The metro in the Indian capital, Delhi, has reopened more than five months after it was shut down to prevent the spread of coronavirus.
It’s India’s largest rapid transport system – it carried 2.7 million passengers a day before the lockdown.
Masks, social distancing and temperature checks are mandatory according to the new rules.
The move comes as case numbers continue to climb in India, with daily tallies of more than 80,000.
The country has so far reported more than 4.1 million cases, and 70,000 deaths.
Despite the risks, India continues to reopen because the economy is still reeling from the effects of a prolonged lockdown.
At least 12 other metro services across the country are also reopening today.
Delhi has reported a recent uptick in cases and fatalities after the numbers dipped briefly. But the city has been steadily reopening, with bars set to open next week.
The metro, however, is especially risky given the volume of passengers, and the fact that it covers large swathes of the sprawling capital.
But officials have released detailed rules to curb the spread of the virus.
For one, the 389km (247 mile)-long metro will open in a phased manner over the week, eventually servicing all 285 stations.
The yellow line, which connects 37 stations between north Delhi and the satellite city of Gurgaon, is the first to reopen. It’s the oldest line and also the busiest, with a daily footfall of around 1.45 million.
In the first phase starting Monday, trains will run for four hours in the morning, beginning 07:00 IST, and for four hours in the evening, ending at 20:00 IST. Service hours will be extended from Friday onwards.
Passengers will be allowed to sit on alternate seats or stand, maintaining adequate social distancing, according to the rules.
The trains will stop for an increased 10-20 seconds at stations to allow passengers sufficient time to board and alight without crowding around the doors.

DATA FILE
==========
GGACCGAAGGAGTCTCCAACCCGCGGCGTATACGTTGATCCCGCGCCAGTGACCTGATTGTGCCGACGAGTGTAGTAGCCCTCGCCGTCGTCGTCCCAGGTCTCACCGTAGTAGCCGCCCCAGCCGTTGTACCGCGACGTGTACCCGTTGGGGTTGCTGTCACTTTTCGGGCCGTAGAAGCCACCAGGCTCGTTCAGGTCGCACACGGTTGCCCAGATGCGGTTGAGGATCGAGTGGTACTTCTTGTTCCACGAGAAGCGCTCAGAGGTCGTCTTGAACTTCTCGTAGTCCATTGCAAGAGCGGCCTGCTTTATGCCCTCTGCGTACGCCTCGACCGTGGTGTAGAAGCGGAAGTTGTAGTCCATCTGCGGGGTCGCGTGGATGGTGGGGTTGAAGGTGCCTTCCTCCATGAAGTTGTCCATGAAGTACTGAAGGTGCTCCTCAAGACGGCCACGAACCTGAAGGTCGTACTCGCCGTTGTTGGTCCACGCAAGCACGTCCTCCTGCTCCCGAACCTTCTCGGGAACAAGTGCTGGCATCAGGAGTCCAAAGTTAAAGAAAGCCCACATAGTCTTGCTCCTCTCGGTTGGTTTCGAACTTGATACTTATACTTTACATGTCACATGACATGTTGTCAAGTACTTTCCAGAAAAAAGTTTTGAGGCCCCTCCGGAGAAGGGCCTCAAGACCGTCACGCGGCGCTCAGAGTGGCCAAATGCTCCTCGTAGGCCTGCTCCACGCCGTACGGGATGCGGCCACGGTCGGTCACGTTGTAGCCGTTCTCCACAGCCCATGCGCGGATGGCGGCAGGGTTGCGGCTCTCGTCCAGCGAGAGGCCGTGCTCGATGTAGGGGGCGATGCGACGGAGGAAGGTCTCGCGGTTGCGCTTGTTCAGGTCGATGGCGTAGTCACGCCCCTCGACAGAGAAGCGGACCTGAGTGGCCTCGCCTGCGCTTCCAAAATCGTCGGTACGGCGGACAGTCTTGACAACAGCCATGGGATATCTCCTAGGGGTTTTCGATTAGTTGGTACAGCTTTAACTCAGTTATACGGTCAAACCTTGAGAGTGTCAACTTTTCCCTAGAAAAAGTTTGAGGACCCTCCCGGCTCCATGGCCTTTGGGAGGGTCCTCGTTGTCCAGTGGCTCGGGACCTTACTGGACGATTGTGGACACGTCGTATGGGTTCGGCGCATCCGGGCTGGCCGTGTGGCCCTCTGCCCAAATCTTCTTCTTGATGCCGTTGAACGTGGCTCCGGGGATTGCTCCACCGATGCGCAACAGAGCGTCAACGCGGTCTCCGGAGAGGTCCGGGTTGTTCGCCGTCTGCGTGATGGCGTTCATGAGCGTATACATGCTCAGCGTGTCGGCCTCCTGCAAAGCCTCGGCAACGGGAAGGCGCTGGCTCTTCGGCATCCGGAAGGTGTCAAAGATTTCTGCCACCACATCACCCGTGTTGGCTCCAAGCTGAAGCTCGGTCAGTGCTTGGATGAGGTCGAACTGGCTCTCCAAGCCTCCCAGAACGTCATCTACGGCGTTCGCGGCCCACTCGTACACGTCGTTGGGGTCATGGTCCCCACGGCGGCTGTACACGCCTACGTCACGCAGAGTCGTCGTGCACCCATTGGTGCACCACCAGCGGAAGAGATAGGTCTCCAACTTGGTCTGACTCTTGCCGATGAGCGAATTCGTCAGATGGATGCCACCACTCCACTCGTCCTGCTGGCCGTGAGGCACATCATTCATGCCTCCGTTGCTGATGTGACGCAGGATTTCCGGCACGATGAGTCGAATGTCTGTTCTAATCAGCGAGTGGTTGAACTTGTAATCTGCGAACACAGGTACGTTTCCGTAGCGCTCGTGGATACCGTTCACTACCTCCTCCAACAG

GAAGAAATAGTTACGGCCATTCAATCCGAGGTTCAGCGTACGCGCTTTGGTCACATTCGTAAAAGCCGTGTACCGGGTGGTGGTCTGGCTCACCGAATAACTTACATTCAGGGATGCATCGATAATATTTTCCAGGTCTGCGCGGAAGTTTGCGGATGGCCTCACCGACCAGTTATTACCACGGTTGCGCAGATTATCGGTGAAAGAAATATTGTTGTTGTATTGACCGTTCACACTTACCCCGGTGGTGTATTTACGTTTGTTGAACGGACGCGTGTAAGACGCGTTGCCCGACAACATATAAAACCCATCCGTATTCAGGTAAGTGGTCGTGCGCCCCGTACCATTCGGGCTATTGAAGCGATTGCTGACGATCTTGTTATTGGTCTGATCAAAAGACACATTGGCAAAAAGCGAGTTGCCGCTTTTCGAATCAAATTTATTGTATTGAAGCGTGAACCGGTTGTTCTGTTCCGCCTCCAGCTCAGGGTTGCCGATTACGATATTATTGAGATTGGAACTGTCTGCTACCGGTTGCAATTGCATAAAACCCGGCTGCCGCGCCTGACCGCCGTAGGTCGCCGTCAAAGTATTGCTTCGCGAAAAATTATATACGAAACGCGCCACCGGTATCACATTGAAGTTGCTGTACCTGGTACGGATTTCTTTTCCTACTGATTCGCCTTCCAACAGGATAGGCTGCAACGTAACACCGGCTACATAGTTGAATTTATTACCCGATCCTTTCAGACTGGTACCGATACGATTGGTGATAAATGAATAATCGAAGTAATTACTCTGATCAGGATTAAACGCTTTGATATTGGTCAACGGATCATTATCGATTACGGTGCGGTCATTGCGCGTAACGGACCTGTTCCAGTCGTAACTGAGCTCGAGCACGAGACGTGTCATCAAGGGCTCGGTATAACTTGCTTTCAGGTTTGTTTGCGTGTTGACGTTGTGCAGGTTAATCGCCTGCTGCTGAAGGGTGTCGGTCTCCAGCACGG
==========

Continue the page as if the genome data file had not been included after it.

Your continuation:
The coaches are expected to be warmer than usual as more fresh air will be pumped in from outside to ensure increased air circulation and prevent the spread of the coronavirus.
Only a limited number of station gates will open to avoid a rush of passengers – stations usually have four entry and exit gates.
Some 800 people will be deployed at all stations to “ensure the cleanliness and orderliness inside stations”, and to regulate entry and exit of passengers, Metro officials said.
All passengers will be screened and have to sanitise their hands before entering the stations. Forty five stations have been provided with machines, which will screen commuters and sanitise their hands. Masks will be provided to passengers not wearing them.
Metro authorities say the concourse, passages, platforms, stairs, escalators, hand rails and toilets will be disinfected every four hours.
Only passengers carrying smart cards that can be digitally recharged will be allowed to travel. Many passengers used plastic travelling tokens before the lockdown.
Trains will skip stations in areas with a high number of coronavirus cases, and where commuters are violating social distancing norms, they added.
“If we find that resumption of operations is not resulting in social distancing, then, we might have no option but to review these arrangements,” Minister for Housing and Urban Affairs Hardeep Singh Puri said recently.